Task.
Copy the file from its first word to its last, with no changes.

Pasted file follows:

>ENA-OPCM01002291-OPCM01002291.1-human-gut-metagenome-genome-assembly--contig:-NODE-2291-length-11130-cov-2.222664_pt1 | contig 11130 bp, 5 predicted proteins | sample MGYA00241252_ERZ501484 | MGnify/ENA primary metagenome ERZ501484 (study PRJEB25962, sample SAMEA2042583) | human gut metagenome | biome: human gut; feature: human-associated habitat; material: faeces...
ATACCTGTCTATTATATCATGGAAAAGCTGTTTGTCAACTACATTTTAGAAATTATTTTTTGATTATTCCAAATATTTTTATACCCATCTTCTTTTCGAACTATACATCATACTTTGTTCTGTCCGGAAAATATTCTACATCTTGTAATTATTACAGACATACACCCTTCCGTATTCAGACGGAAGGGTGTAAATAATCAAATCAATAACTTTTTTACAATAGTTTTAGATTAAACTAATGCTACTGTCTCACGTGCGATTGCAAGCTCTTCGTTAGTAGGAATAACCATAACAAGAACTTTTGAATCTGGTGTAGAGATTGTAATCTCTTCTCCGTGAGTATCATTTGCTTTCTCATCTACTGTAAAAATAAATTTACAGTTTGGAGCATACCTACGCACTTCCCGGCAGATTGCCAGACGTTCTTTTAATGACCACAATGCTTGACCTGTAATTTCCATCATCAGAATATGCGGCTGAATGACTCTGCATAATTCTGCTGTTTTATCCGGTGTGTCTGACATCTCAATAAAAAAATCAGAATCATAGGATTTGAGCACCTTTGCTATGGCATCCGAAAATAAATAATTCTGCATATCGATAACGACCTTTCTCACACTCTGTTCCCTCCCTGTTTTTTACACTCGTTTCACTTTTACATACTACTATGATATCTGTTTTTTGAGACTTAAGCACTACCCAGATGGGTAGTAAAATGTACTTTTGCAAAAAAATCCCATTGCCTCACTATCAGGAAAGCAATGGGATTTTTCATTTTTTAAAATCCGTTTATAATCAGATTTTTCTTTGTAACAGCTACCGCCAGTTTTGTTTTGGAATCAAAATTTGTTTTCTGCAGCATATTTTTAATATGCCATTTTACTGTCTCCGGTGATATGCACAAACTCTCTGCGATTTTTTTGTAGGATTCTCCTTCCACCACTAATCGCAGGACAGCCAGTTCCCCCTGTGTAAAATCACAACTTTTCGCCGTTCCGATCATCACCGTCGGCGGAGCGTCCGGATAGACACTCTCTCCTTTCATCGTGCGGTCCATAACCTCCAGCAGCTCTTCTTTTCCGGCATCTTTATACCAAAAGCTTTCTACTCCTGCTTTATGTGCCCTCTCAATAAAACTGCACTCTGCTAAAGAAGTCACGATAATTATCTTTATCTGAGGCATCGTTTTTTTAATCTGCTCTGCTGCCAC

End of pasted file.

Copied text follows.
>ENA-OPCM01002291-OPCM01002291.1-human-gut-metagenome-genome-assembly--contig:-NODE-2291-length-11130-cov-2.222664_pt1 | contig 11130 bp, 5 predicted proteins | sample MGYA00241252_ERZ501484 | MGnify/ENA primary metagenome ERZ501484 (study PRJEB25962, sample SAMEA2042583) | human gut metagenome | biome: human gut; feature: human-associated habitat; material: faeces...
ATACCTGTCTATTATATCATGGAAAAGCTGTTTGTCAACTACATTTTAGAAATTATTTTTTGATTATTCCAAATATTTTTATACCCATCTTCTTTTCGAACTATACATCATACTTTGTTCTGTCCGGAAAATATTCTACATCTTGTAATTATTACAGACATACACCCTTCCGTATTCAGACGGAAGGGTGTAAATAATCAAATCAATAACTTTTTTACAATAGTTTTAGATTAAACTAATGCTACTGTCTCACGTGCGATTGCAAGCTCTTCGTTAGTAGGAATAACCATAACAAGAACTTTTGAATCTGGTGTAGAGATTGTAATCTCTTCTCCGTGAGTATCATTTGCTTTCTCATCTACTGTAAAAATAAATTTACAGTTTGGAGCATACCTACGCACTTCCCGGCAGATTGCCAGACGTTCTTTTAATGACCACAATGCTTGACCTGTAATTTCCATCATCAGAATATGCGGCTGAATGACTCTGCATAATTCTGCTGTTTTATCCGGTGTGTCTGACATCTCAATAAAAAAATCAGAATCATAGGATTTGAGCACCTTTGCTATGGCATCCGAAAATAAATAATTCTGCATATCGATAACGACCTTTCTCACACTCTGTTCCCTCCCTGTTTTTTACACTCGTTTCACTTTTACATACTACTATGATATCTGTTTTTTGAGACTTAAGCACTACCCAGATGGGTAGTAAAATGTACTTTTGCAAAAAAATCCCATTGCCTCACTATCAGGAAAGCAATGGGATTTTTCATTTTTTAAAATCCGTTTATAATCAGATTTTTCTTTGTAACAGCTACCGCCAGTTTTGTTTTGGAATCAAAATTTGTTTTCTGCAGCATATTTTTAATATGCCATTTTACTGTCTCCGGTGATATGCACAAACTCTCTGCGATTTTTTTGTAGGATTCTCCTTCCACCACTAATCGCAGGACAGCCAGTTCCCCCTGTGTAAAATCACAACTTTTCGCCGTTCCGATCATCACCGTCGGCGGAGCGTCCGGATAGACACTCTCTCCTTTCATCGTGCGGTCCATAACCTCCAGCAGCTCTTCTTTTCCGGCATCTTTATACCAAAAGCTTTCTACTCCTGCTTTATGTGCCCTCTCAATAAAACTGCACTCTGCTAAAGAAGTCACGATAATTATCTTTATCTGAGGCATCGTTTTTTTAATCTGCTCTGCTGCCAC